Different from PI3K-C2α, PI3K-C2β isoform was found to be overexpressed in human primary breast tumors and in lymph-node metastases compared to non-neoplastic breast tissue [94]. An additional study conducted on different human breast cancer cell lines found a similar increase in PI3K-C2β levels, which was directly related to enhanced tumorigenesis and invasive abilities both in vitro and in vivo [94]. In line with this, PI(3)P produced by PI3K-C2β was shown to be involved in breast cancer migration and invasion by dismantling lamellipodia and filipodia, thus resulting in reduced cell adhesion [95][96][97]. Consistently, data from xenograft models showed that the overexpression of PI3K-C2β leads to increased cell motility and enhanced metastasis development in vivo [94].
At the current state, there is no pharmacological option to selectively target the class II PI3K that has been clinically tested. Nevertheless, given their emerging functions in many pathological processes, some efforts have been made to find effective inhibitors targeting this less investigated class of PI3K. In general, pharmacological inhibition of class II can be achieved by “off-target” activities of different class I inhibitors [98], such as PIK90, PIK124, PI-103 [99], and NVP-BEZ235 [100]. Of note, some inhibitors, such as PI701 and PI702 [98][101], have shown to be more selective for PI3K-C2β than PI3K-C2α isoform. However, a lack of selectivity for class II keeps these options far from being effective at specifically targeting class II PI3K in any pathological process. Interestingly, a subsequent study claimed the discovery of a PIK3-C2α-selective inhibitory molecule, MIPS-21335, suggesting a potential new therapeutic anti-thrombotic approach based on class II PI3K-selective targeting [102].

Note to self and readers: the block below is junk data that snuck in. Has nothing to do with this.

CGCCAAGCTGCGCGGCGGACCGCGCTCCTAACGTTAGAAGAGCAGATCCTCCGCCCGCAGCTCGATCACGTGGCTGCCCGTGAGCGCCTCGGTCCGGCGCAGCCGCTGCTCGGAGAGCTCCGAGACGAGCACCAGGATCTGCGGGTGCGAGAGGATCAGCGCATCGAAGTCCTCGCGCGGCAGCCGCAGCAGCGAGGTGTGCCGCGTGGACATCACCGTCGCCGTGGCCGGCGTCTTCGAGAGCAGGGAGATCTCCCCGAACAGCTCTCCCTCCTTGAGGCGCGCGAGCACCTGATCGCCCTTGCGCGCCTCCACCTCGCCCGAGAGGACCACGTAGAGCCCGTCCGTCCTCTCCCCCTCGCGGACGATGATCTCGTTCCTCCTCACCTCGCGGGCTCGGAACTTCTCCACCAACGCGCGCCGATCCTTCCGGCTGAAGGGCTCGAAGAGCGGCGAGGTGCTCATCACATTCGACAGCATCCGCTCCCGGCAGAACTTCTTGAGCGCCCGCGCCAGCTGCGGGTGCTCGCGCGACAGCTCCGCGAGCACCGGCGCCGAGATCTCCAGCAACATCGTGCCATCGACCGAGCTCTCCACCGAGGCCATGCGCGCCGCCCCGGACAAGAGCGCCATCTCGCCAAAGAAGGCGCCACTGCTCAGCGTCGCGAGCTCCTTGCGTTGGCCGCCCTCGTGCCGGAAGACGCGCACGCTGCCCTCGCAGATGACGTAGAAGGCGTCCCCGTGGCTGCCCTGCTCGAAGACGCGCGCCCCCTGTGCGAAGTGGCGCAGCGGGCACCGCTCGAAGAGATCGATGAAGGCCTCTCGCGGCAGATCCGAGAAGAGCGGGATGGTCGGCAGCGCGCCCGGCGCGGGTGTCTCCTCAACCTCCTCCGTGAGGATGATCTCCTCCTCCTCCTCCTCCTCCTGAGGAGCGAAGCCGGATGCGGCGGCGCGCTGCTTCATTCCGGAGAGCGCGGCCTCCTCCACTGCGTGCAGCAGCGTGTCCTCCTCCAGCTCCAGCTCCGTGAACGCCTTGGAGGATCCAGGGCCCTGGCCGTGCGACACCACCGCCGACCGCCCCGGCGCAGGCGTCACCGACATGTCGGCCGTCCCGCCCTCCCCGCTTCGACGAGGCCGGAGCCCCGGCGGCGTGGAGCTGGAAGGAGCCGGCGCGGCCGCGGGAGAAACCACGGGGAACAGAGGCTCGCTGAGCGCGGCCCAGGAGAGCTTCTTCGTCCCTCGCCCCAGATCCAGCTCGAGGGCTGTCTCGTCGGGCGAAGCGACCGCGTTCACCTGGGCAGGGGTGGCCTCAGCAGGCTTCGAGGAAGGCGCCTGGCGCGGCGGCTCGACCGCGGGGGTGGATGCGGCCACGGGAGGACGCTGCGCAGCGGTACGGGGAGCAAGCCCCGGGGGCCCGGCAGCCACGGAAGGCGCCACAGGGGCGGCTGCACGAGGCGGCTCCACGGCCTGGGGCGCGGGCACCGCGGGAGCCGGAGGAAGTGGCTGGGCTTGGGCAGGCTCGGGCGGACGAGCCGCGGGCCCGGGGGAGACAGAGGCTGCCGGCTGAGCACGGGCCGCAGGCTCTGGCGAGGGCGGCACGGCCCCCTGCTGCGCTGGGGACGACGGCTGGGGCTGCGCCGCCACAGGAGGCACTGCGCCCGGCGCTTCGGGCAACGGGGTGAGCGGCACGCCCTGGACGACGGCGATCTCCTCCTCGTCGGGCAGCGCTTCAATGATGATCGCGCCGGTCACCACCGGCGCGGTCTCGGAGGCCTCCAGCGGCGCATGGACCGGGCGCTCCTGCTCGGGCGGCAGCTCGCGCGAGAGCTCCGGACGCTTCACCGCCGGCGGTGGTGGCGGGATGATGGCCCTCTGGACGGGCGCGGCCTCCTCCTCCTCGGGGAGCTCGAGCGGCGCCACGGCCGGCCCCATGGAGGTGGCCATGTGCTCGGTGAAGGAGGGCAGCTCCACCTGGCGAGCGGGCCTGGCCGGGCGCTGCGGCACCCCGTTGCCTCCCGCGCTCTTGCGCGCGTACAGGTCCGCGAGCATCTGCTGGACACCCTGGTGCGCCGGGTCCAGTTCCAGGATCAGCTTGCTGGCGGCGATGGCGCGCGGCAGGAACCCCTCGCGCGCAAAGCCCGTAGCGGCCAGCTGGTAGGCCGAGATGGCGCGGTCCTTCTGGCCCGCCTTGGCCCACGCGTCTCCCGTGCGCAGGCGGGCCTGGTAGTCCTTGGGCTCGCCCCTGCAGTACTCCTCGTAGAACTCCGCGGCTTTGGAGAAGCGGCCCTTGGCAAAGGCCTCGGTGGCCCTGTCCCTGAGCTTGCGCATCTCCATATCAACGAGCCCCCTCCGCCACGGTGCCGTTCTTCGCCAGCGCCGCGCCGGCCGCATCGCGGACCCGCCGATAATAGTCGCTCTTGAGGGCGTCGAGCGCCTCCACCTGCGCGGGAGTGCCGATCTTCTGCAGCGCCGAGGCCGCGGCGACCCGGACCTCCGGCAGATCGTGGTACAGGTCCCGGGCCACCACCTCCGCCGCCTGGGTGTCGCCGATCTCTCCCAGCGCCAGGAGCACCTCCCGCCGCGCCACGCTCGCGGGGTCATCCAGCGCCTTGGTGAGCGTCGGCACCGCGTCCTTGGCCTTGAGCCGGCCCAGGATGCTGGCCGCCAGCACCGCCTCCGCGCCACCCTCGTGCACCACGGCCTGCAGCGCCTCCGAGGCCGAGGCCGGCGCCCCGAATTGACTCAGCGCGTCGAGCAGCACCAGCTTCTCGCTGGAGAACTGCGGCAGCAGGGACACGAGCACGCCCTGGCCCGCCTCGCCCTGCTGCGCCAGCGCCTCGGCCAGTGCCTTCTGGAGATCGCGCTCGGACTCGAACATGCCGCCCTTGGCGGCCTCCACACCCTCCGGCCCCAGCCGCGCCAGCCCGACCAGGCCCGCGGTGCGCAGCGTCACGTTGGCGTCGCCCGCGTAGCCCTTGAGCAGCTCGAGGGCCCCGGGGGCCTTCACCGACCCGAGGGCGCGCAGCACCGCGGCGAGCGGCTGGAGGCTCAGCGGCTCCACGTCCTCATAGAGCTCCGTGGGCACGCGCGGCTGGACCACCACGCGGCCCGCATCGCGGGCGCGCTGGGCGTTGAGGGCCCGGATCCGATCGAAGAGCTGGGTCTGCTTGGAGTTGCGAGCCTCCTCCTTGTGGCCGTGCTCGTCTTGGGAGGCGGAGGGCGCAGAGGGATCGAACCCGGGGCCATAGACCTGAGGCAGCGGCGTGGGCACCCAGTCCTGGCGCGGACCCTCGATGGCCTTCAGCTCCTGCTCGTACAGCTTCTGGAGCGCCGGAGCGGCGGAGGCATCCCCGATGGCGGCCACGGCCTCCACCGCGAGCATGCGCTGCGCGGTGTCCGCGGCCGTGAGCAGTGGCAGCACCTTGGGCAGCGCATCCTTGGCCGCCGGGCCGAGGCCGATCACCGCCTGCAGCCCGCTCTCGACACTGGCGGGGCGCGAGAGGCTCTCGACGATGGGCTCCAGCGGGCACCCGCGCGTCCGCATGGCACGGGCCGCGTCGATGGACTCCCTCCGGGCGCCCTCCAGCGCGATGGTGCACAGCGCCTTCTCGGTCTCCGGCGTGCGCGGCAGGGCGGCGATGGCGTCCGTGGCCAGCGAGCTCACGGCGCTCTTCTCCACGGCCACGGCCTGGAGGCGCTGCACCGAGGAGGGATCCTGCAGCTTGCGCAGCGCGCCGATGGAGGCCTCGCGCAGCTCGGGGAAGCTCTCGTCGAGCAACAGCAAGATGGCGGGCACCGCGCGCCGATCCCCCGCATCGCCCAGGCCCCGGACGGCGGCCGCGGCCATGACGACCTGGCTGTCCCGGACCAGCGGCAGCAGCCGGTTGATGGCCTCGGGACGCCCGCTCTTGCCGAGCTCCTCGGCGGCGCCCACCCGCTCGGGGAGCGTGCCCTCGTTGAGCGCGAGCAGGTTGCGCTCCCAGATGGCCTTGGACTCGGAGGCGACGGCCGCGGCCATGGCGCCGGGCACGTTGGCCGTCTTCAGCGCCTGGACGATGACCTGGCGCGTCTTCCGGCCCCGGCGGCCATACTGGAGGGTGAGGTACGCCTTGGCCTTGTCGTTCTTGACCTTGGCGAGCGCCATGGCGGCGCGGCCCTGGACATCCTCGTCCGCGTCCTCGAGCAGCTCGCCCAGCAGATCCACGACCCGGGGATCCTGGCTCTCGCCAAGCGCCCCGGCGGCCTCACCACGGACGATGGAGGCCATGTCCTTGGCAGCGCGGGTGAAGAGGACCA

Taken together, recent discoveries showed that PI3K activity in cancer development and migration is not limited to PIP3 production by class I PI3K, thus highlighting the importance of class II PI3K-derived phosphoinositides. These findings suggest that pharmacological targeting of class II PI3K may lead to the development of alternative therapeutic strategies for treating breast cancer, emphasizing the need for class II PI3K-selective inhibitors in clinic.


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Subjects: Oncology
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Update Date: 30 Sep 2021